The EU’s exports of waste metals and their wider products risk thus causing harm to the environment and health in developing world. Processing waste metals abroad that could have been processed in the EU under higher environmental standards and with lower CO2 emissions, is thus often not a sustainable option. The issue here is not only the availability, but also the quality of scrap that is of a significant importance, as it has been highlighted in the CEAP 2.0 report adopted by the European Parliament last February. Last but not least, the export of ferrous scrap for its recycling in the third countries instead of recycling in the EU, does not only imply substantial additional CO2 emissions.
In supporting the European Green Deal, European leaders committed that the necessary transition will come with a Just Transition. At the same time that the sector needs to green, it is also confronted with significant challenges such as stagnating demand (a state-of-play that could evolve given the steel needed to green the economy), international trade distortions and the current pandemic which has disrupted supply chains and impacted downstream sectors.
The adoption of the Just Transition Fund (JTF) in June 2021 marks a significant step forward. In the 2020 European Semester Country Reports, the Commission proposed the steel sector as one of the priorities of JTF support in six Member States. However, the JTF is too limited in scope and scale because resources are only part of the story. The link with a real toolbox to ensure that transitions are smooth for companies and individual workers is almost missing. Turning rhetoric into concrete plans and action for sectors, comes with an urgent need to accompany them and their workers during the transition to the decarbonization and digitalization of our economy and society.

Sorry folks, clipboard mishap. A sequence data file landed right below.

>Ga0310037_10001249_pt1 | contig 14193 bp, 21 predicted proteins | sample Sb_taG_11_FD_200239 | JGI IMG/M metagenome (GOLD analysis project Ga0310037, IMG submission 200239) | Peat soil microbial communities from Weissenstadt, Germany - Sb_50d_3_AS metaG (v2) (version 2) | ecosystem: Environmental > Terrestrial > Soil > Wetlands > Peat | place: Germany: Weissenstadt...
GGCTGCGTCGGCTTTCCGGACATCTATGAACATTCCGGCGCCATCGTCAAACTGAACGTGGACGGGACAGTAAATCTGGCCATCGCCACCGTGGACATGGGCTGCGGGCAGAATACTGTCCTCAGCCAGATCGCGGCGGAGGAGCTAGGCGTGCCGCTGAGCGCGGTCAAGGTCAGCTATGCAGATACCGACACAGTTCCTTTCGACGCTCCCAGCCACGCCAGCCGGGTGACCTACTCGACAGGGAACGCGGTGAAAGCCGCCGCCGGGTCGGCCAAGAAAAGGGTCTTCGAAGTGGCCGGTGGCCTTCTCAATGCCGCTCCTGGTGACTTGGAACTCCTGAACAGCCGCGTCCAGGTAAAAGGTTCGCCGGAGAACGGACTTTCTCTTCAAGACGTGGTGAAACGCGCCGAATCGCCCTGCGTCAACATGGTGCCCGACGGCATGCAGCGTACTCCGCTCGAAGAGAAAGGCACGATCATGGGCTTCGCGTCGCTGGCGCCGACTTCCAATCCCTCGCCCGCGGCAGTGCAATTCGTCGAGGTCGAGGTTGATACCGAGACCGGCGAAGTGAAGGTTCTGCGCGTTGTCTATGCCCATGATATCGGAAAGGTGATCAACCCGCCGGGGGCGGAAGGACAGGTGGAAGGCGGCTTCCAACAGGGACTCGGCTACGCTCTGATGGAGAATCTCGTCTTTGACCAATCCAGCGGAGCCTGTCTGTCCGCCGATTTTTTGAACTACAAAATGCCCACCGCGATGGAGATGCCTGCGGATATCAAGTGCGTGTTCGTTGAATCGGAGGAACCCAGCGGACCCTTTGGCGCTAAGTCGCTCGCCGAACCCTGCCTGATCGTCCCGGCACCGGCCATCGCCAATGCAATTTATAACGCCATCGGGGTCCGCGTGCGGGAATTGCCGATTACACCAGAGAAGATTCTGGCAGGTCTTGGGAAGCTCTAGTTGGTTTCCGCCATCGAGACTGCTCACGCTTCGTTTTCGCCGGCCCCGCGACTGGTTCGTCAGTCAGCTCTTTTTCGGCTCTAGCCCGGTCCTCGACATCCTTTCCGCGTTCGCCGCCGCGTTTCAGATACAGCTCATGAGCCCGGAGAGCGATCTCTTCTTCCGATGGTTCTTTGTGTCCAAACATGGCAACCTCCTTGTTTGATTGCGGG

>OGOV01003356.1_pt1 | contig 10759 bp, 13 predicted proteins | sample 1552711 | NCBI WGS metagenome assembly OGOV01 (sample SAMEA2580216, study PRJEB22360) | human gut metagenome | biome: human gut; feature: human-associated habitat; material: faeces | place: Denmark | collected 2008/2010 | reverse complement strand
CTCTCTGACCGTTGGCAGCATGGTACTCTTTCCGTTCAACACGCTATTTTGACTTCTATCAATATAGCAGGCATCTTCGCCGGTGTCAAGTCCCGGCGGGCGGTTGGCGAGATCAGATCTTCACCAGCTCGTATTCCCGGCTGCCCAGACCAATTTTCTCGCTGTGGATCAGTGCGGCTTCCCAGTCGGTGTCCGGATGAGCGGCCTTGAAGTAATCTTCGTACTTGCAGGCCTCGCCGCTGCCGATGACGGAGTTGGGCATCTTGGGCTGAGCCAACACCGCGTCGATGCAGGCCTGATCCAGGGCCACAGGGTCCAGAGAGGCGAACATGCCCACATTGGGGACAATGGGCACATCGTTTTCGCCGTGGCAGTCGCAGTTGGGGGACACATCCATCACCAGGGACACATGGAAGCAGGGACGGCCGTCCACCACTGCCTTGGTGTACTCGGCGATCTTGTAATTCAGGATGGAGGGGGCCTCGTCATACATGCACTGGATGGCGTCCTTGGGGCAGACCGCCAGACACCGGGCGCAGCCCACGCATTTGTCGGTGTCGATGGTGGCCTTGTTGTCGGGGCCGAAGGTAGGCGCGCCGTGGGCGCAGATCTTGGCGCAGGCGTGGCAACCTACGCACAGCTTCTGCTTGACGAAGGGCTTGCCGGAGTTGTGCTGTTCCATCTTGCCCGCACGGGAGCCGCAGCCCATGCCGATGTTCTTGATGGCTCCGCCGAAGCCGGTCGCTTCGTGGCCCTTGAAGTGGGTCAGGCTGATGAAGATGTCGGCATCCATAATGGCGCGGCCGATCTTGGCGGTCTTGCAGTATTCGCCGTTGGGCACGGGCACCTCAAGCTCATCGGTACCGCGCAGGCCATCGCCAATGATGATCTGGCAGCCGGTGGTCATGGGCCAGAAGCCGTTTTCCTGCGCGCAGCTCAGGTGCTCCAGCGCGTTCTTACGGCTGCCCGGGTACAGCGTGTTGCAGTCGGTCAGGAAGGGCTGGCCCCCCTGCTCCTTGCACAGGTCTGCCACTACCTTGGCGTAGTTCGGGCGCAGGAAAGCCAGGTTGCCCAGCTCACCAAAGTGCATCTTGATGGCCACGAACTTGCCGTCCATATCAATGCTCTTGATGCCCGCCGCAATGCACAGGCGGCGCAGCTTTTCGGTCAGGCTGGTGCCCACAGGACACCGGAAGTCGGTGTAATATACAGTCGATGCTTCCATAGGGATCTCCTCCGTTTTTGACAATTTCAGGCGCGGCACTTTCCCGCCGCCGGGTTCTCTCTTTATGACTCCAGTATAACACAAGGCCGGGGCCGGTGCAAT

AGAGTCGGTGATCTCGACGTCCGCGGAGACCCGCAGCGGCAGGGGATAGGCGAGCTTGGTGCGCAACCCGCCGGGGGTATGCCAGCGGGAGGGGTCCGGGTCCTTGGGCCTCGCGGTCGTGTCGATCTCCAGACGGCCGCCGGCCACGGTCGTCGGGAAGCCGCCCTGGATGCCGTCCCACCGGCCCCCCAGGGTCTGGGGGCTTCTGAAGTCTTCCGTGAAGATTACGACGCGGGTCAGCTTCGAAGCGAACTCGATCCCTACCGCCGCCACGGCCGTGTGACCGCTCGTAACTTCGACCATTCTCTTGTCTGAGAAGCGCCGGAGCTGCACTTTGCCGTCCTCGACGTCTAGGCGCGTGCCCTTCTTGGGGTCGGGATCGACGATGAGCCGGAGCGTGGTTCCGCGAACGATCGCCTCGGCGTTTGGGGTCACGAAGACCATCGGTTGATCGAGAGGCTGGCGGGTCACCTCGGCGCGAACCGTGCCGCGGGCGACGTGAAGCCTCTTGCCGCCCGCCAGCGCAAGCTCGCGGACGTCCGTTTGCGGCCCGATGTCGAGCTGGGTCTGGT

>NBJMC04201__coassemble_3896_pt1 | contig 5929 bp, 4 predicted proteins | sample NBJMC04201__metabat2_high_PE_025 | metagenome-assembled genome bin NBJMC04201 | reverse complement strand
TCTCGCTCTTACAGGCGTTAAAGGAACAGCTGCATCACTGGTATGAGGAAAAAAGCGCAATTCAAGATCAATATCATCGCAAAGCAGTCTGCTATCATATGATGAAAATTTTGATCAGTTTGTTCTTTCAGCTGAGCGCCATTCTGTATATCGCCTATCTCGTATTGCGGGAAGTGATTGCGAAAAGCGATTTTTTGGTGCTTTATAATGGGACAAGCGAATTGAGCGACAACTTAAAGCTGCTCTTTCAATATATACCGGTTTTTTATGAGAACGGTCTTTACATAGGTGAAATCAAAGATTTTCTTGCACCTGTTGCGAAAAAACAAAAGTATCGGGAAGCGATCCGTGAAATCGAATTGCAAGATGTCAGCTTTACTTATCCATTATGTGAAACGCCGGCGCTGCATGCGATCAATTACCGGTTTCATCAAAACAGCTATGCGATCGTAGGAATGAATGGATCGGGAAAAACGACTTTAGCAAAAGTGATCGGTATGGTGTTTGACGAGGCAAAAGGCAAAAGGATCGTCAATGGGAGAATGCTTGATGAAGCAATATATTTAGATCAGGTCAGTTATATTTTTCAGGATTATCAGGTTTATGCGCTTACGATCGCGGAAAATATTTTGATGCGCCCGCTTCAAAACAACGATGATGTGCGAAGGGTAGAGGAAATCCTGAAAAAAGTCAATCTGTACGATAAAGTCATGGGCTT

The recently published Commission Staff Working Documents “For a resilient, innovative, sustainable and digital energy-intensive industries ecosystem: Scenarios for a transition pathway” and "Towards competitive and clean European steel" are useful starting points. This opinion therefore also be addressing how EU steel industry can maintain employment levels, create and establish a vocational and training system for the re-skilling and upskilling of the current workforce (and also become attractive for future workers) with the involvement of national and/or regional public educational schools and institutes.
The CCMI, thanks to its experience with the EU metal production sites and their communities, has all the competences to produce an opinion that can address the main aspects and needs of the sectors and give clear and useful recommendation to the European Institutions, the Member States and the Regional Governments in a framework of a productive and effective Social Dialogue between the Social Partners.